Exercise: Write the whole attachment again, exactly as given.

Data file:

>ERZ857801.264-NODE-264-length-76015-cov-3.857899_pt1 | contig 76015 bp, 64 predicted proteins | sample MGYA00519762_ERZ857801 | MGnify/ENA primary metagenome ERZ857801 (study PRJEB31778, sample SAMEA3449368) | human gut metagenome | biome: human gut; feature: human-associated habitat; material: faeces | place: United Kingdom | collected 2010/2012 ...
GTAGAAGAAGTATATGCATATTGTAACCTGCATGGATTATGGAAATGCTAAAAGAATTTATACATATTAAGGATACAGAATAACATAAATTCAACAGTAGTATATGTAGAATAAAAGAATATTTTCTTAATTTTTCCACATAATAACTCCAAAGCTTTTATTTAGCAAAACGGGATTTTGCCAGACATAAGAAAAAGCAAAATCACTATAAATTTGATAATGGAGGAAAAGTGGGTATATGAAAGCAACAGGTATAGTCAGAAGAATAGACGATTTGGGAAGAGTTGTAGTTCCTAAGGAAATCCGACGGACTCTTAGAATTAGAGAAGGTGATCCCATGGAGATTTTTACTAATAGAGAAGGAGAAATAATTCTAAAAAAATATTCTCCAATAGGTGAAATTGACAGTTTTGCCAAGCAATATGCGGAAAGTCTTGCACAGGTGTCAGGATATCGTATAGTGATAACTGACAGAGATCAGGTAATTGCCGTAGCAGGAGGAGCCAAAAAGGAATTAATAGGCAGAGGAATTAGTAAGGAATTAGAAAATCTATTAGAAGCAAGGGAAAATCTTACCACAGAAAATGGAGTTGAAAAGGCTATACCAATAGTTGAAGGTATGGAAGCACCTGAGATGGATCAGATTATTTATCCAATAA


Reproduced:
>ERZ857801.264-NODE-264-length-76015-cov-3.857899_pt1 | contig 76015 bp, 64 predicted proteins | sample MGYA00519762_ERZ857801 | MGnify/ENA primary metagenome ERZ857801 (study PRJEB31778, sample SAMEA3449368) | human gut metagenome | biome: human gut; feature: human-associated habitat; material: faeces | place: United Kingdom | collected 2010/2012 ...
GTAGAAGAAGTATATGCATATTGTAACCTGCATGGATTATGGAAATGCTAAAAGAATTTATACATATTAAGGATACAGAATAACATAAATTCAACAGTAGTATATGTAGAATAAAAGAATATTTTCTTAATTTTTCCACATAATAACTCCAAAGCTTTTATTTAGCAAAACGGGATTTTGCCAGACATAAGAAAAAGCAAAATCACTATAAATTTGATAATGGAGGAAAAGTGGGTATATGAAAGCAACAGGTATAGTCAGAAGAATAGACGATTTGGGAAGAGTTGTAGTTCCTAAGGAAATCCGACGGACTCTTAGAATTAGAGAAGGTGATCCCATGGAGATTTTTACTAATAGAGAAGGAGAAATAATTCTAAAAAAATATTCTCCAATAGGTGAAATTGACAGTTTTGCCAAGCAATATGCGGAAAGTCTTGCACAGGTGTCAGGATATCGTATAGTGATAACTGACAGAGATCAGGTAATTGCCGTAGCAGGAGGAGCCAAAAAGGAATTAATAGGCAGAGGAATTAGTAAGGAATTAGAAAATCTATTAGAAGCAAGGGAAAATCTTACCACAGAAAATGGAGTTGAAAAGGCTATACCAATAGTTGAAGGTATGGAAGCACCTGAGATGGATCAGATTATTTATCCAATAA